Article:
Miaoli County — From Rugged Mountains Down to Rolling Foothills Onto Coastal Flatlands
Text: Rick Charette; Photos: Ray Chang, Vision
Miaoli County, in Taiwan’s northwest, is a region of very little flat land. It has a narrow strip of flat, fertile land along the coast, high mountains toward the island’s center, and a region of high hills and narrow valleys with ribbons of arable land in between.
With only one city to speak of, and a small one at that, these are the elements that make this region most distinctive: thriving small towns, indigenous and Hakka ethnic-group culture, recreational fruit farms, wood-sculpture studios, ceramics production, tung-blossom season, hot-spring resorts – and of course the picturesque tapestry of flatlands, rolling foothills, and rugged mountains.
Let’s head out on a multi-day road trip, proceeding “counter terrain-wise,” i.e. from high mountains down to the coastal plains, through Miaoli’s southern region.
Tai’an Hot Springs
Provincial Highway 3 runs along Taiwan’s west side from the island’s far north to its far south. Also known as the Inner-Mountain Highway, for much of its length it runs just inland of the island’s central-mountains base, and in sections along the base itself, making for sterling scenery.
In Miaoli County, the highway meets with County Highway 62 at a T-intersection, just north of Dahu town. Here you’ll find the headquarters and largest visitor center for Shei-Pa National Park, which Travel in Taiwan last visited in our Nov. 2017 issue (find that issue online at issuu.com/travelintaiwan). Continuing up the county highway past the complex will bring you to a triumvirate of tourist attractions, specifically: Xishuikeng Tofu Street, the Tai’an Hot Springs area and, eventually, the national park’s Xuejian Recreation Area (a 2-hour drive from the complex).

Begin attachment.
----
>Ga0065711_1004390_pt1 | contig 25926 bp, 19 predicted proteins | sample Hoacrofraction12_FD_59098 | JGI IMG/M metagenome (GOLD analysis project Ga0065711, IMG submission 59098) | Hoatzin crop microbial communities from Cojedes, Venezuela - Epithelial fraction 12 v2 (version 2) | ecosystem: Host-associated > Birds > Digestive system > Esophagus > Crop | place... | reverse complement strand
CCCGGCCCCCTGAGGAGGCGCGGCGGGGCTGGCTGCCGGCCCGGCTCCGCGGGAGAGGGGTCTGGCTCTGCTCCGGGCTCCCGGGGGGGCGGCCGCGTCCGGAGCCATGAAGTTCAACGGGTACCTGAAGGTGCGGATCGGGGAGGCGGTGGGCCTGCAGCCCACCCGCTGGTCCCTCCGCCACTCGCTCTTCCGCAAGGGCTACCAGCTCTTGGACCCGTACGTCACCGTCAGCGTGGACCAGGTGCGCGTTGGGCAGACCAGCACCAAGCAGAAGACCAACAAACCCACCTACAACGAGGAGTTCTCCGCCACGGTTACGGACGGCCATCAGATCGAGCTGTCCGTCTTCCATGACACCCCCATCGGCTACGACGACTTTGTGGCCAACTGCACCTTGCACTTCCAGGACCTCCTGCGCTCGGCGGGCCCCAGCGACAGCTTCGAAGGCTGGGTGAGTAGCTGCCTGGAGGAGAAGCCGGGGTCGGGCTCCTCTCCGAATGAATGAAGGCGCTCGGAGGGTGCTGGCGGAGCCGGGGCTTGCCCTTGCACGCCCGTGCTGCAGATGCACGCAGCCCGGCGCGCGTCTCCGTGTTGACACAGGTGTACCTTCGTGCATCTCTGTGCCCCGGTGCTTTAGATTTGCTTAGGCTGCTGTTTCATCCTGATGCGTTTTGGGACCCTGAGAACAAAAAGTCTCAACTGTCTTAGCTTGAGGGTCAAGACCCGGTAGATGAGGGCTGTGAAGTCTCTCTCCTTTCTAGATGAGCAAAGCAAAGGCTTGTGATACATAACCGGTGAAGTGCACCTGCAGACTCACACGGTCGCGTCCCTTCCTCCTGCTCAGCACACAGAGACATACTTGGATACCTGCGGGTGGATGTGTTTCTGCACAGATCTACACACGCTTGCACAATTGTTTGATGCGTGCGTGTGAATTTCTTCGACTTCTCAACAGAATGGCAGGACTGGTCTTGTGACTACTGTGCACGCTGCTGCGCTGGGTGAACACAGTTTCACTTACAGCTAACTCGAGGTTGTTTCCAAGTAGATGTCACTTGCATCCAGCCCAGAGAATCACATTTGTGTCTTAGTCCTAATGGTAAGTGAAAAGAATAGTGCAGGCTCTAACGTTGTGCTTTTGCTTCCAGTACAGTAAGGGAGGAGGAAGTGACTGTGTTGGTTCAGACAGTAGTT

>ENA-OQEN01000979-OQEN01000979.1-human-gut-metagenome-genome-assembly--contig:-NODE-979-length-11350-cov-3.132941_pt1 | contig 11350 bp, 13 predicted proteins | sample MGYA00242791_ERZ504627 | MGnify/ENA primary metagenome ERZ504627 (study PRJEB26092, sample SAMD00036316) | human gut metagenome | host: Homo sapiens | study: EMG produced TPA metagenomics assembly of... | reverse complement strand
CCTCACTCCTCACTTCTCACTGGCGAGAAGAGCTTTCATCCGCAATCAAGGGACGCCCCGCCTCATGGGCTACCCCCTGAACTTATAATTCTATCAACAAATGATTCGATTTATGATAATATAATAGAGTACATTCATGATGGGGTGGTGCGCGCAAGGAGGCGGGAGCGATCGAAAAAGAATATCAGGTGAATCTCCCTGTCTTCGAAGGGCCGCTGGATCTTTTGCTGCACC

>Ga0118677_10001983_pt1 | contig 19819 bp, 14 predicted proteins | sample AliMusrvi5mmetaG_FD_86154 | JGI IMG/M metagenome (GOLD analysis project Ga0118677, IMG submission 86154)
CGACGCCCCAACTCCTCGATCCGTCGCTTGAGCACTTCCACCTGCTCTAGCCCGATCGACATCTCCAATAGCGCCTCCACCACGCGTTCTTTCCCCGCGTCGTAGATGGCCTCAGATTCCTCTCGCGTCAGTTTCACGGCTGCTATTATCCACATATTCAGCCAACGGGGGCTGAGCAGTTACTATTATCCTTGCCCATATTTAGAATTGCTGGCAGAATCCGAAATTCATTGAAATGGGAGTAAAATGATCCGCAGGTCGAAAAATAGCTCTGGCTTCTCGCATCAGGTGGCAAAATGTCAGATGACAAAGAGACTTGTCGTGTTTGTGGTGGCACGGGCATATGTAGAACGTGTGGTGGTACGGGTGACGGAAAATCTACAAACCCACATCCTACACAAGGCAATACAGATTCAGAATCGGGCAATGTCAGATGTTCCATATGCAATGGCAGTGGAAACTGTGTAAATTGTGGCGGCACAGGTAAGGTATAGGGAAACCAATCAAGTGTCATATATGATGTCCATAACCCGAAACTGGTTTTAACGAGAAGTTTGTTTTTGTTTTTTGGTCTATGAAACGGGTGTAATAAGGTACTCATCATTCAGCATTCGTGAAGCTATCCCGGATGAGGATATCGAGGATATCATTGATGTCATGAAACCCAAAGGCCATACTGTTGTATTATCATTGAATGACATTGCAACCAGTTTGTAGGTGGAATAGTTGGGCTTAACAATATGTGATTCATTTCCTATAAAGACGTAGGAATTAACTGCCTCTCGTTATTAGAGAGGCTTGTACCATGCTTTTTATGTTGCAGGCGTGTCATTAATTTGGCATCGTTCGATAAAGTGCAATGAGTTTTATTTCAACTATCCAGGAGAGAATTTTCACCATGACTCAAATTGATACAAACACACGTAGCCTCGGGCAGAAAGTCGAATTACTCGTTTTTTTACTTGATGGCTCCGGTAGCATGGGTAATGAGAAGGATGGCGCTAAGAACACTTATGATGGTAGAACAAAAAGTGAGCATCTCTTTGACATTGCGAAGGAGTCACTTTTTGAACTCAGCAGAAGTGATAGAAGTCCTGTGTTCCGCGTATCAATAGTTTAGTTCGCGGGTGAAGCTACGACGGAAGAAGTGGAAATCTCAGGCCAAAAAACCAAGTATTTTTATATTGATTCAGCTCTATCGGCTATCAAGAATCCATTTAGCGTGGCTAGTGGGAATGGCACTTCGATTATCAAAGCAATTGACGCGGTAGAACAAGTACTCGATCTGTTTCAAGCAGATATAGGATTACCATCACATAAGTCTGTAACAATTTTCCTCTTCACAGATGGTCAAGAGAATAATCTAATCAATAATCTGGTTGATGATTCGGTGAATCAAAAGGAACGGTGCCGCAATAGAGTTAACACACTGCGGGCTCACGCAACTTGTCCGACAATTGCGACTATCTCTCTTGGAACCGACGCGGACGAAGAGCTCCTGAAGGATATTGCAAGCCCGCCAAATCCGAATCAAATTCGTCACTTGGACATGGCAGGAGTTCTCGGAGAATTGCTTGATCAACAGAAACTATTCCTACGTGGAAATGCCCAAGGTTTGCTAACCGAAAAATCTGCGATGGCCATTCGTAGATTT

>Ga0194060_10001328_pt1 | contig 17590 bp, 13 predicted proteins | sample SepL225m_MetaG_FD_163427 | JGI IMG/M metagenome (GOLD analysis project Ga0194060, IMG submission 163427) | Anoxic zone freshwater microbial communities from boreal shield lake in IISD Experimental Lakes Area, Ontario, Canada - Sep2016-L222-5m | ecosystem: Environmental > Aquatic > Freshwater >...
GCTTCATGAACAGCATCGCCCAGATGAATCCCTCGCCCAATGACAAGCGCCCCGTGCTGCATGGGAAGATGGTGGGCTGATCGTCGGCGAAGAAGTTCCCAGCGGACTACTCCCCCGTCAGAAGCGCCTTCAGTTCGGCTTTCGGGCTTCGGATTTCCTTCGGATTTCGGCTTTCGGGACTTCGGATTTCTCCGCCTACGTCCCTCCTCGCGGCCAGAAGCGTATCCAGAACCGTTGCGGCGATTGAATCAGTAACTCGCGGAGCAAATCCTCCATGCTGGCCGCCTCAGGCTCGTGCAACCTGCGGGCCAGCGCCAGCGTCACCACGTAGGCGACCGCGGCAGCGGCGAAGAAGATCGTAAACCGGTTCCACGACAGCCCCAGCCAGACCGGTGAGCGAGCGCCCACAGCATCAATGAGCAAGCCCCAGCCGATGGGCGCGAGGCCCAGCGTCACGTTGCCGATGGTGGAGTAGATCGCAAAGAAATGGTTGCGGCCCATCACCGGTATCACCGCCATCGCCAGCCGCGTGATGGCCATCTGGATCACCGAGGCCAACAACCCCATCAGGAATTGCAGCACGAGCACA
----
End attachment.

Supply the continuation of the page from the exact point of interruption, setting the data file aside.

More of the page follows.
Wenshui Visitor Center
The Wenshui Visitor Center is located far from the high-mountain national park itself, placed at this location to serve as an easy-access lowlands promotion facility for the park and for the importance of preserving natural environments. Outdoor features include a large lawn area, a natural-stream restoration zone, an eco-pond, and an indigenous-plant nursery. Inside are good display halls (with English translations), on a variety of park-theme subjects. The pleasingly sun-drenched rear-area café on the second floor looks down on the eco-pond and up toward the central-mountain peaks.
Lofty Shei-Pa National Park (www.spnp.gov.tw), one of Taiwan’s eight national parks, is home to 51 mountain peaks soaring above 3,000m. The Xuejian Recreation Area is one of its three easily accessible recreational areas. These areas offer a beguiling range of activities, from educational forays to visitor centers and small museums, to hikes on trails of varying difficulty, to ascents up some of Taiwan’s highest peaks if desired.
Note: The Xuejian area can be reached by first following County Highway 61, which starts in Dahu town, and then taking the Simaxian Forest Road, which starts at the indigenous village of Taixing.
Xishuikeng Tofu Street
You’ve heard of “one-horse towns.” Well, Qing’an is a veritable one-street village (OK, yes, there’s also a short side street) with a “one-horse” tourist trade – tofu. The narrow main street is popularly known as Xishuikeng Tofu Street (also Qing’an Tofu Street). This quaint, old, creaky village, propped beside Highway 62 high above the Wenshui River, specializes in handmade tofu, and both tofu-dish eateries and tofu-snack vendors abound. (Warning! Thou shalt not ever escape the wonderful/horrible aroma of stinky tofu during one’s visit.) This is a place of extra-pure waters, where a tributary flows steeply down to the Wenshui River, said to make the beancurd unusually silky and flavorful.
Tai’an Hot Springs
Just a bit further inland, you enter the Tai’an Hot Springs. The highway moves through the jagged river valley along the mountain base, the riverbed almost constantly in view. It is strewn with boulder behemoths carried along from higher in the mountains during typhoons, the powerful waters tossing them about like trinkets. The area’s tourist hot-spring operations, from resort hotels to smaller operations, are spread out over a long distance along and just off Highway 62. The queen of the colony is the Onsen Papawaqa hotel, which was the Travel in Taiwan team’s soothing, much-enjoyed home away from home on the research trip for this article.